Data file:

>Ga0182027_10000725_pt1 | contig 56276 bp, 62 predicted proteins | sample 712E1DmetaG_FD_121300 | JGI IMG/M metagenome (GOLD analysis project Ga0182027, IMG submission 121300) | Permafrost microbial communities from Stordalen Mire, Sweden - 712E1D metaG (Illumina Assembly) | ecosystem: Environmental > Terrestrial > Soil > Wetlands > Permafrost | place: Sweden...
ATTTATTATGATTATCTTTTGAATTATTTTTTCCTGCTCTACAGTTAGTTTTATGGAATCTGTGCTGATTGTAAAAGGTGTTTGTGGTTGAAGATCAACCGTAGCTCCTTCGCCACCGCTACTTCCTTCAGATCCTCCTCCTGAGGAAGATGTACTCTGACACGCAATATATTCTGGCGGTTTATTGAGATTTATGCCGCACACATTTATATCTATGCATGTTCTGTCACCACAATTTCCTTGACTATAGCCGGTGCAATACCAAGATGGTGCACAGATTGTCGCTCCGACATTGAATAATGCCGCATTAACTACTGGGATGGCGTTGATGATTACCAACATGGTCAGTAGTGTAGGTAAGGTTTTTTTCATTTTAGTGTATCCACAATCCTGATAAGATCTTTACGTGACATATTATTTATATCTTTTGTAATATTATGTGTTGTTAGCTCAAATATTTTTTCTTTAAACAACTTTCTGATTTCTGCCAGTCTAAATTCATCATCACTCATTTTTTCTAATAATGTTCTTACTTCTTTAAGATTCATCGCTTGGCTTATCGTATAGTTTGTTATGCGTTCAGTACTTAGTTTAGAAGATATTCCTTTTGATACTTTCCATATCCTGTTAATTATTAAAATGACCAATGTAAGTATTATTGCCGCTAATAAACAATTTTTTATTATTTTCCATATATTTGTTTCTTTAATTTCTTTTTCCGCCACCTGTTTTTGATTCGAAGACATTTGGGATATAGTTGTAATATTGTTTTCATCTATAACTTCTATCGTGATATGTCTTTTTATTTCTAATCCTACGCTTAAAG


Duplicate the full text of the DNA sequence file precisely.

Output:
>Ga0182027_10000725_pt1 | contig 56276 bp, 62 predicted proteins | sample 712E1DmetaG_FD_121300 | JGI IMG/M metagenome (GOLD analysis project Ga0182027, IMG submission 121300) | Permafrost microbial communities from Stordalen Mire, Sweden - 712E1D metaG (Illumina Assembly) | ecosystem: Environmental > Terrestrial > Soil > Wetlands > Permafrost | place: Sweden...
ATTTATTATGATTATCTTTTGAATTATTTTTTCCTGCTCTACAGTTAGTTTTATGGAATCTGTGCTGATTGTAAAAGGTGTTTGTGGTTGAAGATCAACCGTAGCTCCTTCGCCACCGCTACTTCCTTCAGATCCTCCTCCTGAGGAAGATGTACTCTGACACGCAATATATTCTGGCGGTTTATTGAGATTTATGCCGCACACATTTATATCTATGCATGTTCTGTCACCACAATTTCCTTGACTATAGCCGGTGCAATACCAAGATGGTGCACAGATTGTCGCTCCGACATTGAATAATGCCGCATTAACTACTGGGATGGCGTTGATGATTACCAACATGGTCAGTAGTGTAGGTAAGGTTTTTTTCATTTTAGTGTATCCACAATCCTGATAAGATCTTTACGTGACATATTATTTATATCTTTTGTAATATTATGTGTTGTTAGCTCAAATATTTTTTCTTTAAACAACTTTCTGATTTCTGCCAGTCTAAATTCATCATCACTCATTTTTTCTAATAATGTTCTTACTTCTTTAAGATTCATCGCTTGGCTTATCGTATAGTTTGTTATGCGTTCAGTACTTAGTTTAGAAGATATTCCTTTTGATACTTTCCATATCCTGTTAATTATTAAAATGACCAATGTAAGTATTATTGCCGCTAATAAACAATTTTTTATTATTTTCCATATATTTGTTTCTTTAATTTCTTTTTCCGCCACCTGTTTTTGATTCGAAGACATTTGGGATATAGTTGTAATATTGTTTTCATCTATAACTTCTATCGTGATATGTCTTTTTATTTCTAATCCTACGCTTAAAG